So in 10 days I am running the London Marathon for Ocumeluk. I am terrified, even though  my training has gone really well. At the beginning I set myself two goals, one was to beat my last marathon time of 4 hours and 36 minutes and the other was to run around Richmond park in under an hour. I managed the second goal last week with 2 minutes to spare. So I was feeling good,  I was feeling prepared and with all my long runs completed,  I was  looking forward to the ‘taper.’

For those that don’t know what a ‘taper’ is , it’s when us ‘athletes’ cut down our mileage to allow our bodies to repair. For me I couldn’t give a f**k about a repairing body,  I just wanted this hell to stop.  The closer I got to ‘taper’ and cutting down my running the better I was feeling. Bring that taper on I chanted to myself, as I pounded round Richmond park for the 26th time since my torture/training started. Have I been counting? Yes. Every step of the way! When I completed my last long run, a 22 mile beast, I wanted the taper to be a physical element that I could hug and squeeze or drink (the alcohol variety, not water) and shout yes I’ve f**king earned you! And what happens? I get a cold. A sore throat. A foot injury. A blister. More bloody chaffed collar bones and slowly the mind games seep in. The doubt that you’ll ever manage to cross that finish line.  If this is how 22 miles broke you, what will 26.2 do?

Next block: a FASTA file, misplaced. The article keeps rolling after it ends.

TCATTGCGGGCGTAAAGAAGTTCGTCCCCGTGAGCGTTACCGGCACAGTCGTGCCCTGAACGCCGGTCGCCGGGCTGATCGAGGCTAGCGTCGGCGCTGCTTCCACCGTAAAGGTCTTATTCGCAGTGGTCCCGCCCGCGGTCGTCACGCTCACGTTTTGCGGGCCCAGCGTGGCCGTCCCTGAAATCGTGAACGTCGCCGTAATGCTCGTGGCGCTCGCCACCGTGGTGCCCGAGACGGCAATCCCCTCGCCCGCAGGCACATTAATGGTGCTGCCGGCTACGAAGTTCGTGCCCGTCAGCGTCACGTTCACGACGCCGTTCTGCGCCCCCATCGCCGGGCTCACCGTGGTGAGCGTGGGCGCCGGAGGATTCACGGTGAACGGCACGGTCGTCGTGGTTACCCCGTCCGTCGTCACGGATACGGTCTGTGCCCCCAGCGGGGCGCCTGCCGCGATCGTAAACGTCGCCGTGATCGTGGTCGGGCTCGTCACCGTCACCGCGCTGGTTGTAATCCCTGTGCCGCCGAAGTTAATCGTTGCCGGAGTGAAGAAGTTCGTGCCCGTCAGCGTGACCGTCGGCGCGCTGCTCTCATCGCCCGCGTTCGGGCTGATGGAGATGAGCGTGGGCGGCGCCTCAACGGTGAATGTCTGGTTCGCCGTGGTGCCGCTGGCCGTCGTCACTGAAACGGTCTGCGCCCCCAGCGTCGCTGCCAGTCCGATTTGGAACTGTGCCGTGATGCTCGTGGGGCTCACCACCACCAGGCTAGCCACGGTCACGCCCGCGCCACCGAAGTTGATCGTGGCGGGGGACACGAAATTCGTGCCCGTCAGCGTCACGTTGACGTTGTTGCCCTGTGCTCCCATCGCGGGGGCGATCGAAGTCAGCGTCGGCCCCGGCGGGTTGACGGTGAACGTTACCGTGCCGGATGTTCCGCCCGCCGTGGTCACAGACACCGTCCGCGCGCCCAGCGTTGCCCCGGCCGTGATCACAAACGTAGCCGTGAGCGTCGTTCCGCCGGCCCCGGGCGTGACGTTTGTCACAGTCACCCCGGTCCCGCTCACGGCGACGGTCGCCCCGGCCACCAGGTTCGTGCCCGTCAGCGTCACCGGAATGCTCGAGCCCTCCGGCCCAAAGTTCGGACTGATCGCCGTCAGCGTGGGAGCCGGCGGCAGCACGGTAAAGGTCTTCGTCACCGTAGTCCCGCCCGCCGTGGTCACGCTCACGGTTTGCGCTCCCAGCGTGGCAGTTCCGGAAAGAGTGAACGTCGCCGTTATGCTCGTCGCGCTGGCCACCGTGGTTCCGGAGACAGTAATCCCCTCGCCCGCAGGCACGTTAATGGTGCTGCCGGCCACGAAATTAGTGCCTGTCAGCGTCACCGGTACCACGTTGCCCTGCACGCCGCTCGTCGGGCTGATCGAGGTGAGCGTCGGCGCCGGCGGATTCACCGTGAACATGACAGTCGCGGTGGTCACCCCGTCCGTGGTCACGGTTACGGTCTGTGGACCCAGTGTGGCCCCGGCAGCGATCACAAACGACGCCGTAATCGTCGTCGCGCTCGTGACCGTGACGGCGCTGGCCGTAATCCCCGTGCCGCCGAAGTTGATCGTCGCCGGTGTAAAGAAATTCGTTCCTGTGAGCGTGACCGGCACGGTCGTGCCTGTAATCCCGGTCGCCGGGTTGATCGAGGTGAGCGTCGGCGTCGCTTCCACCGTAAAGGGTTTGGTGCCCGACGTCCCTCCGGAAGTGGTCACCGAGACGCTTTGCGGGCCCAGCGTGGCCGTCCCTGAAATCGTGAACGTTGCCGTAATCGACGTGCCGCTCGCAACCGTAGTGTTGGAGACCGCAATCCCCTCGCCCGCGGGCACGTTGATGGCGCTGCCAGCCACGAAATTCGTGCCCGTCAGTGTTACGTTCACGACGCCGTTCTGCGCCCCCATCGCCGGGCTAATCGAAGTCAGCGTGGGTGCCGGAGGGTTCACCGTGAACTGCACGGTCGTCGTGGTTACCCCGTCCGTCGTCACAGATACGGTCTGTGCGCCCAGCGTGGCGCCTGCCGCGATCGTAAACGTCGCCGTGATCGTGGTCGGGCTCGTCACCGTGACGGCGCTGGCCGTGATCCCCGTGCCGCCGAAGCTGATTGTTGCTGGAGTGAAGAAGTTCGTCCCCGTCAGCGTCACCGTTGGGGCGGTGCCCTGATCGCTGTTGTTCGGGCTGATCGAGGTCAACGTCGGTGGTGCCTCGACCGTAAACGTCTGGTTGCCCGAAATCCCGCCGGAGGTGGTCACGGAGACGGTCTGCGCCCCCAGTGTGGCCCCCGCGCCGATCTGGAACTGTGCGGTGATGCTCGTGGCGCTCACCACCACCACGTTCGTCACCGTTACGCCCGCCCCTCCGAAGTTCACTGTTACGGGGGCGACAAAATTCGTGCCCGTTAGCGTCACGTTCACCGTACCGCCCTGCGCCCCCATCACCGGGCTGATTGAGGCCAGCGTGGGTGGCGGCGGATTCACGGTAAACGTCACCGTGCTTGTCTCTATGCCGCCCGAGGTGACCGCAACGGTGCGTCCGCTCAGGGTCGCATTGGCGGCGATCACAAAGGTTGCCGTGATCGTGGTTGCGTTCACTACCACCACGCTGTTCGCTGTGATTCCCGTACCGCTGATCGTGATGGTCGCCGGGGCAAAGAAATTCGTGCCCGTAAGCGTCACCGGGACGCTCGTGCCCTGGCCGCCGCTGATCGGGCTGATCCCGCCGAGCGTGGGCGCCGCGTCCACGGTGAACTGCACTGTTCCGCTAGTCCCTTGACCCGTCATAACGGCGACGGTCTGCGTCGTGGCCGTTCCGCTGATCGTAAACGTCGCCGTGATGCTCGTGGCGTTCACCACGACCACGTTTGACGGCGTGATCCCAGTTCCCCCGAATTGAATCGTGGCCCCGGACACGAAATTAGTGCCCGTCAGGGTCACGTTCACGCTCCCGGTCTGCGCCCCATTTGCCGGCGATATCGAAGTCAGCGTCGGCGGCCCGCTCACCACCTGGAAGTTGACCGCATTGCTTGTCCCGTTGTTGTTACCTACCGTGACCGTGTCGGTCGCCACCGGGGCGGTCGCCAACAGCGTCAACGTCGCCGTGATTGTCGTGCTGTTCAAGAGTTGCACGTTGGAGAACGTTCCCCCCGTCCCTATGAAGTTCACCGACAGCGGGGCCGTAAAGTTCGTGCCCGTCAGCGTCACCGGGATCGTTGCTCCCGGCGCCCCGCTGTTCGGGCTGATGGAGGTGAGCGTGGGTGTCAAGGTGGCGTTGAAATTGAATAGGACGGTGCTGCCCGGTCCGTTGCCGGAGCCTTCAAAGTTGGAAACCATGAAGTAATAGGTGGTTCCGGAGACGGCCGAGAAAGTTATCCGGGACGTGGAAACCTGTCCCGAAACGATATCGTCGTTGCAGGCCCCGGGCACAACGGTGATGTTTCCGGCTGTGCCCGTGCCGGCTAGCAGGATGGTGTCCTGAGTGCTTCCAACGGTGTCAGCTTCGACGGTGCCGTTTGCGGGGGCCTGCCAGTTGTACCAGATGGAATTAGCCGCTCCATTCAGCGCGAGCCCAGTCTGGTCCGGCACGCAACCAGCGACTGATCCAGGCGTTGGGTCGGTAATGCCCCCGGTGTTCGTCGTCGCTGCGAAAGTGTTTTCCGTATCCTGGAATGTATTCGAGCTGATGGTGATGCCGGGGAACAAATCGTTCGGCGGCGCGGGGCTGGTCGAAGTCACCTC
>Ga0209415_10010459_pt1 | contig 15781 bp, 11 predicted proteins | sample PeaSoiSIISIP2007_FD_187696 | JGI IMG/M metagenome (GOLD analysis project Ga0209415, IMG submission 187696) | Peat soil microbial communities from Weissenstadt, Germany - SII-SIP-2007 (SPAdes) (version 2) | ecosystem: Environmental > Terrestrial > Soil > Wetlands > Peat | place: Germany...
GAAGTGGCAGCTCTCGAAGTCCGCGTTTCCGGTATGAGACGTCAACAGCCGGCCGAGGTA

So I do what everyone does when they are in doubt and scared, like we all did when first diagnosed with cancer, I googled! And the relief flooded in. I read that many ‘athletes’ find that when they taper they catch a cold. Hurrah!!! I am a top athlete. A 44 year old woman, half deaf, with slightly dodgy sight on one side has lots in common with top runners! It may just be a cold and a blister on the inside of my heel but it’s a start.

Anyway forced rest and no running has sorted out my foot injury, so hopefully come the day all will be good. Except of course the other major issue. The weather. For those reading this living in Britain and Ireland (my aunty!) I don’t need to remind you all of what we have endured weather wise since possibly October.  What I have endured for my training since possibly October. But for those lucky enough to be reading this from a warmer, sunnier climate, let me enlighten you. Our weather has been SH*T!!! I have run in rain, wind, hailstones, snow, ice, sleet and the beast from the east!!!